Brewer-Carías A.R. (1989) Judicial Review in Comparative Law, Cambridge: Cambridge University Press.

Buchanan J., Tullock G. (1965) The Calculus of Consent: Logical Foundations of Constitutional Democracy, Ann Arbor, MI: University of Michigan Press.

Cairns A.C. (1985) The Politics of Constitutional Renewal in Canada. In: Banting K.G., Simeon R. (eds.) Redesigning the State: The Politics of Constitutional Change, Toronto; Buffalo: University of Toronto Press, pp.95–145.

Chessa O. (2007) La resurrezione della sovranità statale nella sentenza n.365 del 2007. Le Regioni, vol.36, no.1, pp.227–238.

Dixon R., Holden R. (2012) Constitutional Amendment Rules: The Denominator Problem. In: Ginsburg T. (ed.) Comparative Constitutional Design, New York: Cambridge University Press, pp.195–218.

Filippov M., Shvetsova A. (2013) Federalism, Democracy, and Democratization. In: Benz A., Broschek J.(eds.) Federal Dynamics: Continuity, Change, and the Varieties or Federalism, Oxford: Oxford University Press, pp.167–184.

Galanter M. (1974) Why the “Haves” Come Out Ahead: Speculations on the Limits of Legal Change. Law and Society Review, vol.9, no.1, pp.95–160.

Gardner J.A. (2005) Interpreting State Constitutions: A Jurisprudence of Function in a Federal System, Chicago, IL: The University of Chicago Press.

Henrard K. (2002) Minority Protection in Post-Apartheid South Africa: Human Rights, Minority Rights, and Self-Determination, Westport, CT; London: Praeger.

Hogg P.W. (2007) Constitutional Law of Canada, 5th ed., Scarborough, ON: Thomson Carswell.

Ku R. (1996) Consensus of the Governed: The Legitimacy of Constitutional Change. Fordham Law Review, vol.64, no.2, pp.535–586.

Kymlicka W. (1995) Multicultural Citizenship: A Liberal Theory of Minority Rights, Oxford: Clarendon Press.

Mangia A. (2007) Il federalismo della descrizione e il federalismo della prescrizione. Giurisprudenza Costituzionale, vol.52, no.6, pp.4045–4052.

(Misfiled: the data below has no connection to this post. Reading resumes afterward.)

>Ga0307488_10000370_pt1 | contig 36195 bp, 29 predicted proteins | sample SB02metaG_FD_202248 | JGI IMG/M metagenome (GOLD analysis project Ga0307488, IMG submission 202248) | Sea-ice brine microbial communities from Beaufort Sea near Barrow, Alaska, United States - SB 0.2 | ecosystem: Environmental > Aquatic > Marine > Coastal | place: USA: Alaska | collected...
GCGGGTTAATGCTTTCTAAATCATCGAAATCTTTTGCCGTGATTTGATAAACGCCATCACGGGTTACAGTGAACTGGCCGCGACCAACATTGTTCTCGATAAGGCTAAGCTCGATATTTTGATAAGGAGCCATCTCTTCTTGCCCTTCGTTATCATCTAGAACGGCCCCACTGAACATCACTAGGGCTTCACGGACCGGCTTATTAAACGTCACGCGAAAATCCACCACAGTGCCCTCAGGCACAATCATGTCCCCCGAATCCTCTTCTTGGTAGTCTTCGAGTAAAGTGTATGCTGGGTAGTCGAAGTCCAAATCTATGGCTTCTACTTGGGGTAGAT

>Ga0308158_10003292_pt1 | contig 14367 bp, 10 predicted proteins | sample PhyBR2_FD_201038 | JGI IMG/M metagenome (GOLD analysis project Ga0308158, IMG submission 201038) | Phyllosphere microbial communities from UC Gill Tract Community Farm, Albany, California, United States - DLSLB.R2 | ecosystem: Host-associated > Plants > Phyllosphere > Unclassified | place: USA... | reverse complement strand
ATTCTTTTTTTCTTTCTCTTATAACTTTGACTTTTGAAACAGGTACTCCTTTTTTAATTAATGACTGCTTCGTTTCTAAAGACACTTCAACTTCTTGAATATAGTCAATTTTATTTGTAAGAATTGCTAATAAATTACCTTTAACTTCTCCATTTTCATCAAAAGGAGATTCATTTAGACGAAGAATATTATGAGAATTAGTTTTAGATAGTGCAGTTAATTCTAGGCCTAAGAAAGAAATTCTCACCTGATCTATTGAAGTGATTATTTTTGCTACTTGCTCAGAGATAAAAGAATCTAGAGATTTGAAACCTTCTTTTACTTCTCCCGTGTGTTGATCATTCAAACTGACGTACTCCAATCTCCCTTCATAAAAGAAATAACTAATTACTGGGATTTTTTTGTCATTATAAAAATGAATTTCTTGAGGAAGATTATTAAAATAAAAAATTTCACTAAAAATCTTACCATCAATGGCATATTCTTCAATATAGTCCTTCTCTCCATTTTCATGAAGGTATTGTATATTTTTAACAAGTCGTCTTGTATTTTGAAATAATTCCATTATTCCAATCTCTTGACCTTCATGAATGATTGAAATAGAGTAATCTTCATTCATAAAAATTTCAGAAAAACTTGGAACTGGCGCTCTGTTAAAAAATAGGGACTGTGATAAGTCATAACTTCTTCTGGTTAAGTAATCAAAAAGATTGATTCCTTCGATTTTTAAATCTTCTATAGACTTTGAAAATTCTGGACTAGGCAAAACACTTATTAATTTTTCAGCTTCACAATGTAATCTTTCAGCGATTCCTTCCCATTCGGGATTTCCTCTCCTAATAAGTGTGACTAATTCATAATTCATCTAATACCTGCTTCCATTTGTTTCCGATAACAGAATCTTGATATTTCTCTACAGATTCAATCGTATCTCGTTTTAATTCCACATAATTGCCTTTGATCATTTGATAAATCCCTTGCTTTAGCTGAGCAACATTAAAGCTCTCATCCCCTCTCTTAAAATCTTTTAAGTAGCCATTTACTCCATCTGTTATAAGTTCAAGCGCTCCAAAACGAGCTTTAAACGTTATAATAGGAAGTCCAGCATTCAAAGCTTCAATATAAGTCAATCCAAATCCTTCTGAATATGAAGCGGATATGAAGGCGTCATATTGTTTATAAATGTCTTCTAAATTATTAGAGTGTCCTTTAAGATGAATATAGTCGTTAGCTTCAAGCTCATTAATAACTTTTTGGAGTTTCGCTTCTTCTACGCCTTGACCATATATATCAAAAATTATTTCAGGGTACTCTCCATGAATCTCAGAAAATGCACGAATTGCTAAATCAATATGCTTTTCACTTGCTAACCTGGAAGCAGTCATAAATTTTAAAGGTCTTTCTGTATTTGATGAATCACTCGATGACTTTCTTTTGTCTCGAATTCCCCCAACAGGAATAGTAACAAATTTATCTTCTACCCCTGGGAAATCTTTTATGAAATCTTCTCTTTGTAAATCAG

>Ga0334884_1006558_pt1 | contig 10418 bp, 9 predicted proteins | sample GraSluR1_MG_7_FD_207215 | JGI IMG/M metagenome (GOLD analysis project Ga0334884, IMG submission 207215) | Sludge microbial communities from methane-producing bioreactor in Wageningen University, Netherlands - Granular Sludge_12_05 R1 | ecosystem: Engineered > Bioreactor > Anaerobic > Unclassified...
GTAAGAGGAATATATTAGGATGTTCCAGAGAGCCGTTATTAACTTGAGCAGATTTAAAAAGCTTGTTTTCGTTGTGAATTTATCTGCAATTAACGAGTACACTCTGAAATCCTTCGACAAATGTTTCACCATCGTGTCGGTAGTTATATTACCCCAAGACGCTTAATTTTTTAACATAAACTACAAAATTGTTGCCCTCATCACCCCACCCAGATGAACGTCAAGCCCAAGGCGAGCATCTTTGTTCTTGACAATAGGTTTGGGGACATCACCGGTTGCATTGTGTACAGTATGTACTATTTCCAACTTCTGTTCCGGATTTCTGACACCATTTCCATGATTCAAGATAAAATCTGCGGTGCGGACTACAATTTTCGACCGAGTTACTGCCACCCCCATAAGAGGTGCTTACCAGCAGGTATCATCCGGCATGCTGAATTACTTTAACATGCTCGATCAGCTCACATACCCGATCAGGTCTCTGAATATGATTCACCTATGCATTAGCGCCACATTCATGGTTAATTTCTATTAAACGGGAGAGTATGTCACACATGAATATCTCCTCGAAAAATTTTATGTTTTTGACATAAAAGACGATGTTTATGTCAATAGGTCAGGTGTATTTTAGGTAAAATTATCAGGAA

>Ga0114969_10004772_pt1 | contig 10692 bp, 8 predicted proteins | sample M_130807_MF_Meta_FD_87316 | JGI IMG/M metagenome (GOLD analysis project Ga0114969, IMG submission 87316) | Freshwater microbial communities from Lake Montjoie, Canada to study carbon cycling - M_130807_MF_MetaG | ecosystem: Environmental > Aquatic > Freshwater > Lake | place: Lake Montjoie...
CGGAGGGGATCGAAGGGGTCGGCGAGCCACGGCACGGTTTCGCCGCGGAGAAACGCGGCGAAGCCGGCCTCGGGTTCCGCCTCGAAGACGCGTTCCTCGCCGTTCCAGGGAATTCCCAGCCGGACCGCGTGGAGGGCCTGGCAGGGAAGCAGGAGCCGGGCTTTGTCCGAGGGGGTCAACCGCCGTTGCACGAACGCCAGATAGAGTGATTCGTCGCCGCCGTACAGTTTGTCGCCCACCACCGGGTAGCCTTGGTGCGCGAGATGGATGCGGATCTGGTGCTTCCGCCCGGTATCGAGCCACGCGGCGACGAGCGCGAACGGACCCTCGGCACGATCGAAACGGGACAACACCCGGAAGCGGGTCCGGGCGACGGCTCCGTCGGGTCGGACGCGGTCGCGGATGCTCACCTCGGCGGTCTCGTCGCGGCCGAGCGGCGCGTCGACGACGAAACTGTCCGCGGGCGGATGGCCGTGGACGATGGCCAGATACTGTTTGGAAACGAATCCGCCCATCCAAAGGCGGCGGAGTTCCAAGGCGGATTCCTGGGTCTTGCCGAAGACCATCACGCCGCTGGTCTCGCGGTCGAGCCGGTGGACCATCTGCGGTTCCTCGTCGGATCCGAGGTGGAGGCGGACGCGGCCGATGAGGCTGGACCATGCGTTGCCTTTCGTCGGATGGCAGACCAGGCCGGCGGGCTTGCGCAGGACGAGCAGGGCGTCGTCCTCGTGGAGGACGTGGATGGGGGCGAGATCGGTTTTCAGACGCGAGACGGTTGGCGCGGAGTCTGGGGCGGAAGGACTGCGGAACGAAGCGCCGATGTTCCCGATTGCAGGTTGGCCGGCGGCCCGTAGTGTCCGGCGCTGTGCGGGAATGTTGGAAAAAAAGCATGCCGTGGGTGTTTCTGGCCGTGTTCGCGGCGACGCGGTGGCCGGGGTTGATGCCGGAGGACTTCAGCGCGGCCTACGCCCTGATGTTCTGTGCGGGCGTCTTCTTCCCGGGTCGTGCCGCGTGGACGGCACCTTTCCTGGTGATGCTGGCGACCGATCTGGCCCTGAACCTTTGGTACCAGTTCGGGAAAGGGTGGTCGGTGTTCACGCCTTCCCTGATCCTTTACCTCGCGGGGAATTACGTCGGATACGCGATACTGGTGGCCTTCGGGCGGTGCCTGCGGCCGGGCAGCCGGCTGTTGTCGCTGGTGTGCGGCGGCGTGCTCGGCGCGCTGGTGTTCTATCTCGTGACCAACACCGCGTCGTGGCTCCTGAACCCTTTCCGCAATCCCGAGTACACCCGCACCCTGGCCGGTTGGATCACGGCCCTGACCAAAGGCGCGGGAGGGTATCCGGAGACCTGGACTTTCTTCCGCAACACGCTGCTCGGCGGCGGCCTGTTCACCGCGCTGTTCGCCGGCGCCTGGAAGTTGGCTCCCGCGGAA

McWhinney E. (1969) Judicial Review, 4th ed., Toronto: University of Toronto Press.

Murphy W.F. (2007) Constitutional Democracy: Creating and Maintaining a Just Political Order, Baltimore, MD: Johns Hopkins University Press.

Myerson R.B. (1991) Game Theory. Analysis of Conflict, Cambridge, MA: Harvard University Press.

Nugent J.D. (2009) Safeguarding Federalism: How States Protect Their Interests in National Policymaking, Norman, OK: University of Oklahoma Press.

Palermo F. (2012) Italy: A Federal Country without Federalism. In Burgess M., Tarr G.A. (eds.) Constitutional Dynamics in Federal Systems: Subnational Perspectives, Montreal; Kingston; London; Ithaca: Mc-Gill-Queen’s University Press, pp.237–254.

Russell P.H. (1992) Constitutional Odyssey: Can Canadians Be a Sovereign People? Toronto: University of Toronto Press.

Sartori G. (1994) Comparative Constitutional Engineering: An Inquiry into Structures, Incentives and Outcomes, Basingstoke; London: Palgrave Macmillan.

Saunders C. (1995) Constitutional Arrangements of Federal Systems. Publius: The Journal of Federalism, vol.25, no.2, pp.61–79.

Schneier E. (2006) Crafting Constitutional Democracies: The Politics of Institutional Design, Lanham, MD: Rowman & Littlefield.

Scholtz C. (2013) Federalism and Policy Change: An Analytic Narrative of Indigenous Land Rights Policy in Australia (1966–1978). Canadian Journal of Political Science, vol.46, no.2, pp.397–418.

Vermeule A. (2011) The System of the Constitution, New York: Oxford University Press.

Voigt S. (1999) Explaining Constitutional Change: a Positive Economics Approach, Cheltenham; Northampton, MA: Edward Elgar Publishing.

Watts R.L. (1999) Federalism in Fragmented and Segmented Societies. In: Kramer J., Schneider H.-P. (eds.) Federalism and Civil Societies: an International Symposium, Baden-Baden: Nomos.